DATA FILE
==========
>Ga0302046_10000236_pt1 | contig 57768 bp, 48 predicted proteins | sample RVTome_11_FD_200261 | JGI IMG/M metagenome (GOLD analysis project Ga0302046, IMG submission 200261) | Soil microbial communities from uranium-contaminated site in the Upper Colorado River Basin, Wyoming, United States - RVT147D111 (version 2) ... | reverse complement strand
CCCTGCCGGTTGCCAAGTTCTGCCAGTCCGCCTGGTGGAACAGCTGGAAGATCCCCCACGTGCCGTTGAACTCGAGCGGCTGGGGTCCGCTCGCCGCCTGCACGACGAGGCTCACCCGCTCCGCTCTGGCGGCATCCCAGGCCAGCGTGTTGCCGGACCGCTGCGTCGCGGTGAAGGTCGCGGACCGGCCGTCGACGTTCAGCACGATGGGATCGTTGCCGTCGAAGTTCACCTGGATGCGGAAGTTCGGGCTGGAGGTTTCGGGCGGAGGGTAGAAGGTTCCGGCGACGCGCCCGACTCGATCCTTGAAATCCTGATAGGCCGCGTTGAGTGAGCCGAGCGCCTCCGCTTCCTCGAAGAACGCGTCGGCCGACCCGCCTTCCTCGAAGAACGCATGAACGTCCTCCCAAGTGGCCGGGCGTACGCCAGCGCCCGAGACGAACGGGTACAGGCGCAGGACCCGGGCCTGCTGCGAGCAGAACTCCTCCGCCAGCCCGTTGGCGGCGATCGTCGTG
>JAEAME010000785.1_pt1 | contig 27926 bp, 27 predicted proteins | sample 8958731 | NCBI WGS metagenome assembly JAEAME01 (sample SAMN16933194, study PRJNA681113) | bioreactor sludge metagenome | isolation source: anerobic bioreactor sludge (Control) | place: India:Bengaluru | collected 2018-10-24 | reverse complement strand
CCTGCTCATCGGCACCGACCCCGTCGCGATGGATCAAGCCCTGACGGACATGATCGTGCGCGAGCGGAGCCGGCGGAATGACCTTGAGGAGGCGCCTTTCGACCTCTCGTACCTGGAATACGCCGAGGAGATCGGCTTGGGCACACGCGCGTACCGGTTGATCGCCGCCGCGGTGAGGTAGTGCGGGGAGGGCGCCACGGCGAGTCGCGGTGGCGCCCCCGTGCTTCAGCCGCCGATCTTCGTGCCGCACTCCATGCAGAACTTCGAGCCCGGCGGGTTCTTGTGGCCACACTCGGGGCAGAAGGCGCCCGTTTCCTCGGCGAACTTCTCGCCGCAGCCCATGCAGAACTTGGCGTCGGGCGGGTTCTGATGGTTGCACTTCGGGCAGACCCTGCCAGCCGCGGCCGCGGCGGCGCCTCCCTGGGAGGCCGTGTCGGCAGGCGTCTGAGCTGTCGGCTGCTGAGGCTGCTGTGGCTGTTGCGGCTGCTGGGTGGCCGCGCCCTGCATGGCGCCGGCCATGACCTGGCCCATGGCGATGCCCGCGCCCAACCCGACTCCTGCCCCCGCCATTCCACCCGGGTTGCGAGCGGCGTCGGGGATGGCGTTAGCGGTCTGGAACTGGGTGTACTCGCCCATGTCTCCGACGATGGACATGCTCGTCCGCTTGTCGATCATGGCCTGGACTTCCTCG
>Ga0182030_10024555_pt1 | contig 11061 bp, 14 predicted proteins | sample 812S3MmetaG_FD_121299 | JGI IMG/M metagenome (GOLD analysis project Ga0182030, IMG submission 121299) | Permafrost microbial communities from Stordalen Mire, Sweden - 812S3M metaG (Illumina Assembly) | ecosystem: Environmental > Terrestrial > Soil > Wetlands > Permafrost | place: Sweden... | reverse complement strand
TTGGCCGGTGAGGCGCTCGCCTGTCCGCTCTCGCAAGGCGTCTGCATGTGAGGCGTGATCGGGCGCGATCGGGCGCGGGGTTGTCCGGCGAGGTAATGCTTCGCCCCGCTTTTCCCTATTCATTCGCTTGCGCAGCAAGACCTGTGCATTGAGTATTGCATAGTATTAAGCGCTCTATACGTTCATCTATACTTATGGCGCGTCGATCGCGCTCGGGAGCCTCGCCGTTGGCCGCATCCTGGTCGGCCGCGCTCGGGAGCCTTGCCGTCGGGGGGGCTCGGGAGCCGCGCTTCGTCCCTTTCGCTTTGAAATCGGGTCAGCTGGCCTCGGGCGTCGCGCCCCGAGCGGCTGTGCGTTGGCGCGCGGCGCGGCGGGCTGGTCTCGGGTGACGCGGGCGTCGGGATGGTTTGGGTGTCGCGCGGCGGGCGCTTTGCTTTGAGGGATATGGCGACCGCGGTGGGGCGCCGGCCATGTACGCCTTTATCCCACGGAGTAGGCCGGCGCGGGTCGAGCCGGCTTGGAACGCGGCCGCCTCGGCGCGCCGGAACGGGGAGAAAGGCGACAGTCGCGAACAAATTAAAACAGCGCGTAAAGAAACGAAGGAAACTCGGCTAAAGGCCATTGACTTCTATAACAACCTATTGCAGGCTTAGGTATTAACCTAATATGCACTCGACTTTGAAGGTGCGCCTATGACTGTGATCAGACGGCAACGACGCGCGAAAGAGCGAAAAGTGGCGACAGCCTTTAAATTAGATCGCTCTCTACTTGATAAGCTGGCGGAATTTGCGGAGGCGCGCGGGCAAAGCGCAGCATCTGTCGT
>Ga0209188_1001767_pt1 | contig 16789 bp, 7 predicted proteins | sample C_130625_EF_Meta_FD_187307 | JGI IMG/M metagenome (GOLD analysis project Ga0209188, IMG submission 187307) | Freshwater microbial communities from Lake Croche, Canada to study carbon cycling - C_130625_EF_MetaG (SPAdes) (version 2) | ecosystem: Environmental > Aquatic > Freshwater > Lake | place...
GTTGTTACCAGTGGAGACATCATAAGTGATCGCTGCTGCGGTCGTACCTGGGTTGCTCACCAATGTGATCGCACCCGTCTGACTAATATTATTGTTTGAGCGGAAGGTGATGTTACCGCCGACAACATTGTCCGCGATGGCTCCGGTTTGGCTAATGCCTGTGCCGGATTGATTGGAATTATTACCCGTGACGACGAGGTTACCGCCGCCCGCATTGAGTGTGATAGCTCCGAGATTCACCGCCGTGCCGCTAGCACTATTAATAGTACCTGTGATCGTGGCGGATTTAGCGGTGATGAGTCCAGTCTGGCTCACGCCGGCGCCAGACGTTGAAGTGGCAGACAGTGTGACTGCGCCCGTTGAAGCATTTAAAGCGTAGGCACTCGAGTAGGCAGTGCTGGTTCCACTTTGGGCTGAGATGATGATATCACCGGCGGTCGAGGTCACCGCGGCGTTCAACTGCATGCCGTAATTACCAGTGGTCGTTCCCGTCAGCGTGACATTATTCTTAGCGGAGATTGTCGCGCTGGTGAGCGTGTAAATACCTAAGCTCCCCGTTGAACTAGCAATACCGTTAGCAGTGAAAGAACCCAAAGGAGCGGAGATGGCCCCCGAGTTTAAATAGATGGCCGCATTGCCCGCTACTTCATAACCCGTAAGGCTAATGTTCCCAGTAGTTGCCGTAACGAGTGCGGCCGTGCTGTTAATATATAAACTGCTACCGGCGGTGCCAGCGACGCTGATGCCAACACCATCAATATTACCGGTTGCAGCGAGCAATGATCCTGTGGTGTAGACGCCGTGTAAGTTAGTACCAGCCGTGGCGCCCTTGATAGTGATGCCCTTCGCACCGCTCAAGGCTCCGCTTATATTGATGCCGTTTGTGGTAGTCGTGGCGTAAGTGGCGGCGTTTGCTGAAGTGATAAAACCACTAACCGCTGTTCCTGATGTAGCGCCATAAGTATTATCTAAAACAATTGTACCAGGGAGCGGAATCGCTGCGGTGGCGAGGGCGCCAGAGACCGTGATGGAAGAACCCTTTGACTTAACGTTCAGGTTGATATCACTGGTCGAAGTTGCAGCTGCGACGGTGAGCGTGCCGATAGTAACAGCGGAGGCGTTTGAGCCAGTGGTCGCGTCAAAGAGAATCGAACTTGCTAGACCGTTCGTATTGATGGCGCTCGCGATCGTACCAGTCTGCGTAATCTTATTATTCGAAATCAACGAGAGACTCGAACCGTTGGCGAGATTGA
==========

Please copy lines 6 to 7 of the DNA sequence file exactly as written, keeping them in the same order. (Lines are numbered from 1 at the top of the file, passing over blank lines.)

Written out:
TTGGCCGGTGAGGCGCTCGCCTGTCCGCTCTCGCAAGGCGTCTGCATGTGAGGCGTGATCGGGCGCGATCGGGCGCGGGGTTGTCCGGCGAGGTAATGCTTCGCCCCGCTTTTCCCTATTCATTCGCTTGCGCAGCAAGACCTGTGCATTGAGTATTGCATAGTATTAAGCGCTCTATACGTTCATCTATACTTATGGCGCGTCGATCGCGCTCGGGAGCCTCGCCGTTGGCCGCATCCTGGTCGGCCGCGCTCGGGAGCCTTGCCGTCGGGGGGGCTCGGGAGCCGCGCTTCGTCCCTTTCGCTTTGAAATCGGGTCAGCTGGCCTCGGGCGTCGCGCCCCGAGCGGCTGTGCGTTGGCGCGCGGCGCGGCGGGCTGGTCTCGGGTGACGCGGGCGTCGGGATGGTTTGGGTGTCGCGCGGCGGGCGCTTTGCTTTGAGGGATATGGCGACCGCGGTGGGGCGCCGGCCATGTACGCCTTTATCCCACGGAGTAGGCCGGCGCGGGTCGAGCCGGCTTGGAACGCGGCCGCCTCGGCGCGCCGGAACGGGGAGAAAGGCGACAGTCGCGAACAAATTAAAACAGCGCGTAAAGAAACGAAGGAAACTCGGCTAAAGGCCATTGACTTCTATAACAACCTATTGCAGGCTTAGGTATTAACCTAATATGCACTCGACTTTGAAGGTGCGCCTATGACTGTGATCAGACGGCAACGACGCGCGAAAGAGCGAAAAGTGGCGACAGCCTTTAAATTAGATCGCTCTCTACTTGATAAGCTGGCGGAATTTGCGGAGGCGCGCGGGCAAAGCGCAGCATCTGTCGT
>Ga0209188_1001767_pt1 | contig 16789 bp, 7 predicted proteins | sample C_130625_EF_Meta_FD_187307 | JGI IMG/M metagenome (GOLD analysis project Ga0209188, IMG submission 187307) | Freshwater microbial communities from Lake Croche, Canada to study carbon cycling - C_130625_EF_MetaG (SPAdes) (version 2) | ecosystem: Environmental > Aquatic > Freshwater > Lake | place...